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Davinciite is a very rare mineral of the eudialyte group,[1][2] with the simplified formula Na12K3Ca6Fe32+Zr3(Si26O73OH)Cl2.[1][3] The formula given does not show the presence of cyclic silicate groups. The mineral was named after Leonardo da Vinci[3] to refer to the atypical geometrical forms he tended to use, compared by the authors of the mineral description to the atypical (not ideally centrosymmetrical) geometry of the Davinciite structure. The other quite atypical feature of Davinciite is its lavender colour, while the typical eudialyte is rather pink or red.[2]

CategorySilicate mineral, Cyclosilicate
(repeating unit)
Na12K3Ca6Fe2+3Zr3(Si26O73OH)Cl2 (original form)
Crystal systemTrigonal
Crystal classDitrigonal pyramidal (3m)
H-M symbol: (3m)
Space groupR3m
Unit cella = 14.29, c = 30.03 [Å] (approximated), Z = 3
ColourDark lavender
Crystal habitinclusions in rastsvetaevite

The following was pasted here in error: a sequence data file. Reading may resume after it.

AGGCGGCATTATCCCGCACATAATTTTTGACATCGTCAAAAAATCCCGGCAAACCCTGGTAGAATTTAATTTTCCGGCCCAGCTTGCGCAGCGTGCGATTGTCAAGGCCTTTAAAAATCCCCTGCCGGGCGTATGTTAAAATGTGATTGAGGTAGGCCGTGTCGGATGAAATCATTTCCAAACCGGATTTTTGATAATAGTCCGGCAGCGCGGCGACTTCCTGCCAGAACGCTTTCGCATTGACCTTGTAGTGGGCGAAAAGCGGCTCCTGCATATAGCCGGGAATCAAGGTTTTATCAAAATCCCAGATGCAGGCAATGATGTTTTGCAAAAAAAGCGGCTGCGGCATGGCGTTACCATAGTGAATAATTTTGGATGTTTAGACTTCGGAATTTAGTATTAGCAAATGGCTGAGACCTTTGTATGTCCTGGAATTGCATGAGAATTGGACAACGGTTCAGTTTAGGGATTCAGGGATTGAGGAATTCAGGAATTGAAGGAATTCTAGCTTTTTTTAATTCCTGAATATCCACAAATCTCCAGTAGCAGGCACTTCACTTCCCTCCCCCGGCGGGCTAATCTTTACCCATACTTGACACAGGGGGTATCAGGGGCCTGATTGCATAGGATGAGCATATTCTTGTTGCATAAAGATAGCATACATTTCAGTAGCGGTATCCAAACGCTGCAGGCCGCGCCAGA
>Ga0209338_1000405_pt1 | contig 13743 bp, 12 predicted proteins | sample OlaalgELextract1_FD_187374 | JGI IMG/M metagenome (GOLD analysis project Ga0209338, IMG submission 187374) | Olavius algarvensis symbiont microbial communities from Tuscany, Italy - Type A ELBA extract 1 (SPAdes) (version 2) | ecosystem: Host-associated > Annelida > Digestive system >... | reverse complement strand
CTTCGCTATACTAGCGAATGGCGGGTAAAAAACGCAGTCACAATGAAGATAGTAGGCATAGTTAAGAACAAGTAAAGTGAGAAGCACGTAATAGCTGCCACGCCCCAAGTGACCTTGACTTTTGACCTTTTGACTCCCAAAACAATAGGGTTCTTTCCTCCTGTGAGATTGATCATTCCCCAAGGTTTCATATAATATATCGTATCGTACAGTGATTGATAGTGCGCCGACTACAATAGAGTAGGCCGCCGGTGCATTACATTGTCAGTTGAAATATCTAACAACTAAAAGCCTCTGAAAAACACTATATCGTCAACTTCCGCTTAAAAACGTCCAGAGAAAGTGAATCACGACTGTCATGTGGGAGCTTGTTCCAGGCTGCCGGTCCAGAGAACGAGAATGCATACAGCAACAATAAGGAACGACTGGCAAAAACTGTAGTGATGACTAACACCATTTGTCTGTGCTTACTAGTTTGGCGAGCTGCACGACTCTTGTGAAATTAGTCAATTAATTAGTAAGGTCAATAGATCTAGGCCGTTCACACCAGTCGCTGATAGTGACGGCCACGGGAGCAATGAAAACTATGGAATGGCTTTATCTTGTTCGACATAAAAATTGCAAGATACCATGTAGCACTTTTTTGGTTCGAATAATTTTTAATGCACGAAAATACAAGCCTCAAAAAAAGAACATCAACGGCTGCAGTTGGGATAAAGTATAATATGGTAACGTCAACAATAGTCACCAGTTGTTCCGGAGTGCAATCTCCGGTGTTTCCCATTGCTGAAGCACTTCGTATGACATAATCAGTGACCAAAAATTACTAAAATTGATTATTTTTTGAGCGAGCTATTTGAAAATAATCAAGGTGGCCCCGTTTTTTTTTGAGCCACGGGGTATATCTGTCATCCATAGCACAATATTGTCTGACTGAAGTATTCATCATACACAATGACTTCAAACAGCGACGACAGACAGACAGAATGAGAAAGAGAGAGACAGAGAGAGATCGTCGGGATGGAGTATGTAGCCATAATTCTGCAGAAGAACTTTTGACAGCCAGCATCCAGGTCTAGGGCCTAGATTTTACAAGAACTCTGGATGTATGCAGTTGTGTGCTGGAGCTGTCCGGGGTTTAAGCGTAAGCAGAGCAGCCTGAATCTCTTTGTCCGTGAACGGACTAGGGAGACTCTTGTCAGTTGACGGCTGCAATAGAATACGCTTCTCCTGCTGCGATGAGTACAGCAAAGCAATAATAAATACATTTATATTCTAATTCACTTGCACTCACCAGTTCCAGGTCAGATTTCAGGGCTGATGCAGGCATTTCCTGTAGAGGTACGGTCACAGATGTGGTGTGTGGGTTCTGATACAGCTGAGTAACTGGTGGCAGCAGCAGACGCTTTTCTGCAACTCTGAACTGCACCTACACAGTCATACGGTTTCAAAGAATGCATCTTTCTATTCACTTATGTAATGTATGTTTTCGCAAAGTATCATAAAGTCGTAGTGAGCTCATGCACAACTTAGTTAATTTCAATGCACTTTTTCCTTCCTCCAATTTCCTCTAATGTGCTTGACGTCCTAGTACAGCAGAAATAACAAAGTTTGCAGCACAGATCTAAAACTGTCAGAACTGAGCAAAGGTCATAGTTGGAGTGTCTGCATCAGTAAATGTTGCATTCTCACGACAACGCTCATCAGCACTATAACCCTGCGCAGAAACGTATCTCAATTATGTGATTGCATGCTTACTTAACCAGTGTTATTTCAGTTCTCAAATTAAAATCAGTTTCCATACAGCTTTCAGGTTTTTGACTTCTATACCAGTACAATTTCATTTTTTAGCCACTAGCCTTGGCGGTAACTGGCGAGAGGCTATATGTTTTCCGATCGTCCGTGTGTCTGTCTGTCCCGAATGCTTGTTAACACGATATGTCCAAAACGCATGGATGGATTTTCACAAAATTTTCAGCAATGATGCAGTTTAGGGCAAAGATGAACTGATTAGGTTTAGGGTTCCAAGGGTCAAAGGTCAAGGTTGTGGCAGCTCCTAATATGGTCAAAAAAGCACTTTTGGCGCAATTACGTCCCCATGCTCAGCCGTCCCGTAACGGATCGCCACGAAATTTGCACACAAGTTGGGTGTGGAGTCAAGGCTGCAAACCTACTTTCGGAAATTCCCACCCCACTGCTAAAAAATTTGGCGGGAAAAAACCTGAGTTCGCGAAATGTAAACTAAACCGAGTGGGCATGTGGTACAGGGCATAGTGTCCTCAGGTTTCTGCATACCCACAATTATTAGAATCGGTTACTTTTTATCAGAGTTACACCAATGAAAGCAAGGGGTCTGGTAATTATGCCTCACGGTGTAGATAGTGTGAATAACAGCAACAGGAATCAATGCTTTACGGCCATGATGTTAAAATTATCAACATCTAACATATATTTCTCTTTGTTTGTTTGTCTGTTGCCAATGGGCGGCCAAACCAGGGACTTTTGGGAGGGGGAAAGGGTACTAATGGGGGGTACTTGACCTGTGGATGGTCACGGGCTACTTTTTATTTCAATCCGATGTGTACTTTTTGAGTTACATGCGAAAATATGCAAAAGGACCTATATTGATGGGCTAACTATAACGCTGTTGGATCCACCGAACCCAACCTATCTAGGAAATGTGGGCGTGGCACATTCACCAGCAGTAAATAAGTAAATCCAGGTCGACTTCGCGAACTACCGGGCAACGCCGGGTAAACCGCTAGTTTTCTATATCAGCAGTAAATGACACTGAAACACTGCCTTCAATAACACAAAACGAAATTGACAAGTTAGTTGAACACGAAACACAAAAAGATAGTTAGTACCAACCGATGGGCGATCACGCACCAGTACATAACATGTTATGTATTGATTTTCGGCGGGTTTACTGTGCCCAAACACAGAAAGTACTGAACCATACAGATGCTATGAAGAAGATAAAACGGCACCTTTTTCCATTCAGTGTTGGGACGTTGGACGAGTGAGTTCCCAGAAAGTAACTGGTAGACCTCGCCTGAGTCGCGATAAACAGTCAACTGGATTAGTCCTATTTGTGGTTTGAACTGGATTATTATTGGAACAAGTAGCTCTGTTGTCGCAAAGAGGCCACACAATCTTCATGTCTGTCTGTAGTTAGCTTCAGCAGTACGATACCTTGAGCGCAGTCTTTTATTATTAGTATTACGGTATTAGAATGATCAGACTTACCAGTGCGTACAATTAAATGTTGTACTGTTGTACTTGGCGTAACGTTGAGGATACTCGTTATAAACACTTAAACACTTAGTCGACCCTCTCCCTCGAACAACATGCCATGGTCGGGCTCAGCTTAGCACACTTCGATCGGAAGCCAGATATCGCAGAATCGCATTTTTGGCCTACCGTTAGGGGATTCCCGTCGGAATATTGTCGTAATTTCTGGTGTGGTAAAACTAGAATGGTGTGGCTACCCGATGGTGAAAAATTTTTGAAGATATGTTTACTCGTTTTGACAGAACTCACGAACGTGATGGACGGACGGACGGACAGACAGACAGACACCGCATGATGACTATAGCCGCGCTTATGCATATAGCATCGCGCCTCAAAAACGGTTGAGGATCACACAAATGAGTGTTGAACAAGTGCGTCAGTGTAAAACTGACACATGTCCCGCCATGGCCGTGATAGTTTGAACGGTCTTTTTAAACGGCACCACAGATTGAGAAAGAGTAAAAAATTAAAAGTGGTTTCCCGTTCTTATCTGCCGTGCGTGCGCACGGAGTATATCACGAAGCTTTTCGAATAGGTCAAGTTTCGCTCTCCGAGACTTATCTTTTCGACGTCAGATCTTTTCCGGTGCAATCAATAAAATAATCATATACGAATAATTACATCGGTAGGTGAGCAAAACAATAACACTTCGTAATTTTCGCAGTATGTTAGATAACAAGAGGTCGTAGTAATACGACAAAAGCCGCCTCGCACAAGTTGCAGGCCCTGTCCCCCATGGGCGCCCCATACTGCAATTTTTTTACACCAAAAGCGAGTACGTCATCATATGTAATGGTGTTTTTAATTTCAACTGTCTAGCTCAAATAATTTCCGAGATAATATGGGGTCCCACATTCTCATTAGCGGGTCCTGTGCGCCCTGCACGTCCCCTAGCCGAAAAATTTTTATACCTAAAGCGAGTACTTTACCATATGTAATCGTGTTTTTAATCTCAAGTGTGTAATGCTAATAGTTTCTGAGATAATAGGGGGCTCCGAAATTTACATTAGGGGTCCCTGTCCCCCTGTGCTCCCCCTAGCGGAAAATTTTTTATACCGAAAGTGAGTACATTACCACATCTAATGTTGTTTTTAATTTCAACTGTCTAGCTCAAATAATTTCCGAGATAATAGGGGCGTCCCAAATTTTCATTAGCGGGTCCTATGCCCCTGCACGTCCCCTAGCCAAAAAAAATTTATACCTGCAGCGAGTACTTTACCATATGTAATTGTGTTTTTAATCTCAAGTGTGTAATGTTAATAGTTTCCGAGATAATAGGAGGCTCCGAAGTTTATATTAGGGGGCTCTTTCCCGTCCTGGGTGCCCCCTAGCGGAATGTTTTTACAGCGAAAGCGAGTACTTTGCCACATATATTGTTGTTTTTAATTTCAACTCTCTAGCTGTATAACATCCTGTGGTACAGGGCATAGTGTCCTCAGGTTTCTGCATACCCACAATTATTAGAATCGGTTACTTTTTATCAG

Mohs scale hardness5
Density2.82 (measured), 2.85 (calculated; approximated)
Optical propertiesUniaxial (+)
Refractive indexnω=1.61, nε=1.61 (approximated)
Ultraviolet fluorescenceNo
Common impuritiesSr, Mn, Ti, H2O

Occurrence and associationEdit

Davinciite was discovered in hyperagpaitic (highly alkaline) pegmatite at Mt. Rasvmuchorr, Khibiny massif, Kola Peninsula, Russia. Aegirine, delhayelite, nepheline, potassium feldspar, shcherbakovite, sodalite (silicates), djerfisherite, rasvumite (sulfides), nitrite, nacaphite, and villiaumite are associated minerals.[2]

Notes on chemistryEdit

Impurities in davinciite include strontium, manganese, titanium, with minor aluminium, barium, hafnium, and niobium. Some water is also present.[2]


  1. ^ a b c "Davinciite: Davinciite mineral information and data". Retrieved 2016-03-08.
  2. ^ a b c d e Khomyakov, A.P.; Nechelyustov, G.N.; Rastsvetaeva, R.K.; Rozenberg, K.A. (2012). "Davinciite, Na12K3Ca6Fe2+3Zr3(Si26O73OH)Cl2, a new K, Na-ordered mineral of the eudialyte group from the Khibiny alkaline massif, Kola Peninsula, Russia". Zap. Ross. Mineral. Obshch. (in Russian and English). 141 (2): 10–21. doi:10.1134/S1075701513070076.
  3. ^ a b "Davinciite" (PDF). Retrieved March 1, 2016.